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Genetic Alterations in Cyclin-Dependent Kinases Highlight Potential Cancer Treatment Approach

NEW YORK – Cyclins and cyclin-dependent kinases like CDK7 and CDK12 are recurrently altered genetically in a range of cancer types, providing insight into potential treatment strategies, according to a new study. 

Cyclin-dependent kinases (CDKs) typically bind cyclins and regulate a number of downstream proteins that are key components of cell division and transcription. Because of this, CDKs have been intriguing targets for cancer therapies, and CDK4/6 inhibitors have been approved by the US Food and Drug Administration to treat women with ER-positive, HER2-negative metastatic breast cancer.

In a new study, researchers from the University of Pennsylvania now analyzed copy number gains and losses as well as other alterations affecting cyclins and CDKs in more than 10,000 tumors. As they reported in Cell Reports on Tuesday, the researchers found that cell cycle-related cyclins and CDKs were often amplified in tumors, but that copy number losses, especially affecting CDK7 and CDK12, also occurred. CDK7 influences the expression of DNA damage repair genes, and the researchers found low doses of CDK7 inhibitors could boost the sensitivity of tumor cells that otherwise were capable of homologous recombination to PARP inhibitor treatment. This could potentially expand the population for which such drugs might work.

"Our analysis provides genomic information for identification and prioritization of drug targets for CDKs and reveals rationales for treatment strategies," UPenn's Lin Zhang and his colleagues wrote in their paper.

For their analysis, the researchers determined the somatic copy number alterations, mutations, and transcript fusions affecting 21 CDK genes and 26 cyclin genes within The Cancer Genome Atlas. They identified more than two dozen CDKs and cyclins that were recurrently altered. These alterations were typically driven by somatic cell copy number alterations, whereas mutations and transcript fusions were rare.

Cell cycle-linked CDKs and cyclins were often amplified in cancers, but transcription-linked CDKs and cyclins tended to experience copy number losses.

In particular, losses affecting the closely linked genes CDK7 and CDK12 were found throughout cancer types. The researchers estimated that about 27 percent of tumors at the pan-cancer level harbored a CDK7 copy number loss. Recurrent CDK7 deletions were found among ovarian serous cystadenocarcinoma, prostate adenocarcinoma, esophageal carcinoma, cholangiocarcinoma, and triple-negative breast cancer. Recurrent CDK12 deletions, meanwhile, were present among uterine corpus endometrial carcinoma, ovarian serous cystadenocarcinoma, and lung adenocarcinoma.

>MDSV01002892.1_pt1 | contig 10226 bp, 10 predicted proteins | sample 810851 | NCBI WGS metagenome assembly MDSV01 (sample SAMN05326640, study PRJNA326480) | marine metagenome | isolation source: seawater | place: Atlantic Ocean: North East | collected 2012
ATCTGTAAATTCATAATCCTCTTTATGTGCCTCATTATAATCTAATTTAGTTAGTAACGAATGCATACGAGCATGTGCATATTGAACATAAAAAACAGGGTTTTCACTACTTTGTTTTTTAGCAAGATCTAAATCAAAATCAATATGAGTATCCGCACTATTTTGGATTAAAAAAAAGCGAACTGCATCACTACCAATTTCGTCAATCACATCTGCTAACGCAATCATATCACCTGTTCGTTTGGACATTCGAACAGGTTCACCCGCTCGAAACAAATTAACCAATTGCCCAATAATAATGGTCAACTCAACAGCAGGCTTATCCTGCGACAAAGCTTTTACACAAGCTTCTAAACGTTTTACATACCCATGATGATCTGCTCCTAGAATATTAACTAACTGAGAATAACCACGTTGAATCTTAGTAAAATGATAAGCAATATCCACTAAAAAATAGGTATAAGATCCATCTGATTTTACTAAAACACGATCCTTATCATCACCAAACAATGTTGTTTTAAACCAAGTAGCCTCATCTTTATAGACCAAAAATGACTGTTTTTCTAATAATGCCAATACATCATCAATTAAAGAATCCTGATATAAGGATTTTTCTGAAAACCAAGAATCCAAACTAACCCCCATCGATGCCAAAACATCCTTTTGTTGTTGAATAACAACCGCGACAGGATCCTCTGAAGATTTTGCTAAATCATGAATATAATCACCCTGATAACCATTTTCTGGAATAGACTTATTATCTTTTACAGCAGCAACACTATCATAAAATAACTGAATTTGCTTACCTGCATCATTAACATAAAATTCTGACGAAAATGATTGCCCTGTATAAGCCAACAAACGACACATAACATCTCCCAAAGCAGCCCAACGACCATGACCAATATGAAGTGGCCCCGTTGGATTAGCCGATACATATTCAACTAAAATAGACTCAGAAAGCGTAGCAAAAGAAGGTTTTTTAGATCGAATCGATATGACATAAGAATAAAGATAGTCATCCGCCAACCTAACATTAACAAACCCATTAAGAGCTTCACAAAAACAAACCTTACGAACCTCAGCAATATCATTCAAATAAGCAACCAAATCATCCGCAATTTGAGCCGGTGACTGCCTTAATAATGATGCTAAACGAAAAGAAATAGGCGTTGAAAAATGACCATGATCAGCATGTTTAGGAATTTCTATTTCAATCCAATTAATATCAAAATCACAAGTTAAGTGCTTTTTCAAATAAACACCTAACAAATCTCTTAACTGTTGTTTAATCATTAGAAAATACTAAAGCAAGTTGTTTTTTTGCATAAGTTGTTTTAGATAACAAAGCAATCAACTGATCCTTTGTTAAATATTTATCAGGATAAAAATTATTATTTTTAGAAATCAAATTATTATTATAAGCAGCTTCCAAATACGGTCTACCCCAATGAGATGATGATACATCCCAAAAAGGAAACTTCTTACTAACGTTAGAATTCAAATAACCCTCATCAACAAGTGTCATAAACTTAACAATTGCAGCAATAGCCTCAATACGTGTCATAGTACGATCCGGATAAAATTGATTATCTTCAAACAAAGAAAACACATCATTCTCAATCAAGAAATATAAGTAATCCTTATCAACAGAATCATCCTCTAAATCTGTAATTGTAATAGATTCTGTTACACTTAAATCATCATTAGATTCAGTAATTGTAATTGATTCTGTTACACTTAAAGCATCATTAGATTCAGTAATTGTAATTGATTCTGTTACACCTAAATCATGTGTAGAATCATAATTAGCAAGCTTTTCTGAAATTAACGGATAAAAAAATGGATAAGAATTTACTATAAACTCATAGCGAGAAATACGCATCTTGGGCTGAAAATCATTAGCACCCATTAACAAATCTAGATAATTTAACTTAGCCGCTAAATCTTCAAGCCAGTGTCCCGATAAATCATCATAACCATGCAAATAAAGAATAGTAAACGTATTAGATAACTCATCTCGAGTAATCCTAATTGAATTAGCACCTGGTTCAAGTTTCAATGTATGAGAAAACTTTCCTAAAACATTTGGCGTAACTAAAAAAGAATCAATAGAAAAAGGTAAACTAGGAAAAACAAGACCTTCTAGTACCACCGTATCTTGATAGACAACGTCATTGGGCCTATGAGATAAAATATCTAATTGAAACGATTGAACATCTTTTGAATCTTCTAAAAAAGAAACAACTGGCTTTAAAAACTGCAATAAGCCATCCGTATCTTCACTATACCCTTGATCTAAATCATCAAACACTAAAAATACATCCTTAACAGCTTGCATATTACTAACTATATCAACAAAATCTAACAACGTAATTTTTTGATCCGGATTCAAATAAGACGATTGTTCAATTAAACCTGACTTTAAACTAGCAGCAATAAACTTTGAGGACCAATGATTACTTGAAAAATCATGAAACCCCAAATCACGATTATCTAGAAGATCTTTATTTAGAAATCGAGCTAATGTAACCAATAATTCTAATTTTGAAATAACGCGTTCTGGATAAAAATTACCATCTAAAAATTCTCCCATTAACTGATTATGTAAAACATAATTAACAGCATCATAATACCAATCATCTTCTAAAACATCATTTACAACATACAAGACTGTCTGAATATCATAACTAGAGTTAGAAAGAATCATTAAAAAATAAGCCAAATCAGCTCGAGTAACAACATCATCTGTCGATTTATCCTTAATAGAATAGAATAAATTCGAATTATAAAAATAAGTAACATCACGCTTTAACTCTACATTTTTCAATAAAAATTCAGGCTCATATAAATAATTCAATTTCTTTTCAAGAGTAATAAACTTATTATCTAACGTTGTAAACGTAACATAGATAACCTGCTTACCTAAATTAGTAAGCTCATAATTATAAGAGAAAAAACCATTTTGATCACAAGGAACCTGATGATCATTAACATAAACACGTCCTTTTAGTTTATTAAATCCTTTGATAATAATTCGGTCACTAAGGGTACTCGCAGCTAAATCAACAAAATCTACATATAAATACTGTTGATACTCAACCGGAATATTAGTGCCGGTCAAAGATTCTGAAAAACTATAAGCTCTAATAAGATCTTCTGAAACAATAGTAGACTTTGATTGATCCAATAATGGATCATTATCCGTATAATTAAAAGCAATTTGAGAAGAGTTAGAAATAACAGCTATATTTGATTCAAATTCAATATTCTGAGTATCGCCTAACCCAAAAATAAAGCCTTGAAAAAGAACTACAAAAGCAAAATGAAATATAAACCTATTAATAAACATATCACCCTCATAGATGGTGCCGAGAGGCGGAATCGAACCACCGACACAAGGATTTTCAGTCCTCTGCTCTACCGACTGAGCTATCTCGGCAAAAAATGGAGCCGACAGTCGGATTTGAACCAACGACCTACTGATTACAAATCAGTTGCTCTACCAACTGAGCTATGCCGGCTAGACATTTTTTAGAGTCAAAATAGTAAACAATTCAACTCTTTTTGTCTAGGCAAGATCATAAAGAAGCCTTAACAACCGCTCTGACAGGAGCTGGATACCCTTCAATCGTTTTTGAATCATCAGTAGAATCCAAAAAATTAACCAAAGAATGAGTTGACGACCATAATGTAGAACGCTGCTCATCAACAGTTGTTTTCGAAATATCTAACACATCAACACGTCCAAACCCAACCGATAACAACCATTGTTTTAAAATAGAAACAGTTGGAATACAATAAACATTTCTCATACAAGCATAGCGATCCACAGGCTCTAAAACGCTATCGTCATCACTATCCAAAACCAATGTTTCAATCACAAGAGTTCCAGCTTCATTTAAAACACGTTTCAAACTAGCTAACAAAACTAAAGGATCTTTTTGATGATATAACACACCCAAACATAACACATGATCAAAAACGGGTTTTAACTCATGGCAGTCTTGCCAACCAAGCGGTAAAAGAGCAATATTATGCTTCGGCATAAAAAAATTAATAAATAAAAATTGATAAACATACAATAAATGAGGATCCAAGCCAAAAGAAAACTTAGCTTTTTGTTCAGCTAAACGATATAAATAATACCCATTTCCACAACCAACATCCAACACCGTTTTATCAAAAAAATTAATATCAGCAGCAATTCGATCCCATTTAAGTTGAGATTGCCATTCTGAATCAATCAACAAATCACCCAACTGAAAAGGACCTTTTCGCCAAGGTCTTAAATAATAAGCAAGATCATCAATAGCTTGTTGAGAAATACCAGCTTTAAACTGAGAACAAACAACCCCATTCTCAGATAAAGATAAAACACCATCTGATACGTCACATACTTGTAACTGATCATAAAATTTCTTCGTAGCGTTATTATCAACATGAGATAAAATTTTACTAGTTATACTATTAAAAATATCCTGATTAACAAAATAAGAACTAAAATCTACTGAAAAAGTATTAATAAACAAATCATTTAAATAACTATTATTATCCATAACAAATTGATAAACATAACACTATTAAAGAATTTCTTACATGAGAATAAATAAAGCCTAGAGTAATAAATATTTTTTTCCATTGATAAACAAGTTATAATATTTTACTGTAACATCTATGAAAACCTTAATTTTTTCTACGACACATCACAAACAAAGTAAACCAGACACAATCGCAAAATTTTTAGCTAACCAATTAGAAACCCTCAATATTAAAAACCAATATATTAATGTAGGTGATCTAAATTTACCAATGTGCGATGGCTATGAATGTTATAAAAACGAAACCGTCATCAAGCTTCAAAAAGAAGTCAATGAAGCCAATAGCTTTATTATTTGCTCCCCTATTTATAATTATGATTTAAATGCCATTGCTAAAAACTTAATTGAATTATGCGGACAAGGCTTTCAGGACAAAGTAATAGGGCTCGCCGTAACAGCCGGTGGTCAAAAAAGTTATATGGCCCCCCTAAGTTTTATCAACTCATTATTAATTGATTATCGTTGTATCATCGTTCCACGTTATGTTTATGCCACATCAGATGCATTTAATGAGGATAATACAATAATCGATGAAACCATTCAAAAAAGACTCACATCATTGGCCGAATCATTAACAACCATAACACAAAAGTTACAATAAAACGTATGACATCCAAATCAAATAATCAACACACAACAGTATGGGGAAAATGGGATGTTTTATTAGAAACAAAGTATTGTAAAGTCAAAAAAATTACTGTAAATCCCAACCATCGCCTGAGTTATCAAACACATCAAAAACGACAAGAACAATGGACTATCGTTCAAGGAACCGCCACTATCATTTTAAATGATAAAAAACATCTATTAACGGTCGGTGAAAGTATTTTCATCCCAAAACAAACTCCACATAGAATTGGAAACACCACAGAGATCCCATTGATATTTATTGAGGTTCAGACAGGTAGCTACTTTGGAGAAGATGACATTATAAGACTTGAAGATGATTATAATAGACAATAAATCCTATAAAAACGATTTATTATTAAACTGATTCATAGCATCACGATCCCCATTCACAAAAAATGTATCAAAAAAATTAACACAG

Using drug screening data from the Genomics of Drug Sensitivity in Cancer and the Cancer Therapeutics Response Portal projects, the researchers found that genomic loss of CDK7 or CDK12 was linked to increased sensitivity to treatment with DNA-damaging agents.

Transcriptional CDKs, the researchers noted, influence the expression of genes in DNA damage repair pathways. When dysregulated, CDK7 or CDK12 may lead to decreased expression of DNA damage repair pathway genes, leading to genomic instability and tumorigenesis. Indeed, when the researchers treated a set of cancer cell lines with the CDK7 inhibitor THZ1, the treatment repressed the expression of DNA damage repair pathway genes such as BRCA1, BRCA2, and RAD51 and affected homologous recombination (HR).

This suggested to the researchers that CDK inhibitors might make cells that are able to do HR susceptible to therapies targeting DNA damage repair pathways. When they treated HR-proficient cancer cell lines with a low dose of THZ1, the cells became sensitized to the PARP inhibitor therapy olaparib. They noted similar results in xenograft mouse tumors.

"Our genomic analysis provided an additional rationale for the clinical development of targeting transcriptional CDKs/cyclins, especially for CDK7-targeted therapy," Zhang and his colleagues wrote. "Repression of HR gene transcription and suppression of their RNA processing, subsequently leading to HR-deficiency in HR-proficient tumors, has been proposed as a strategy to treat cancer in combination with PARPis or other DNA-damaging agents."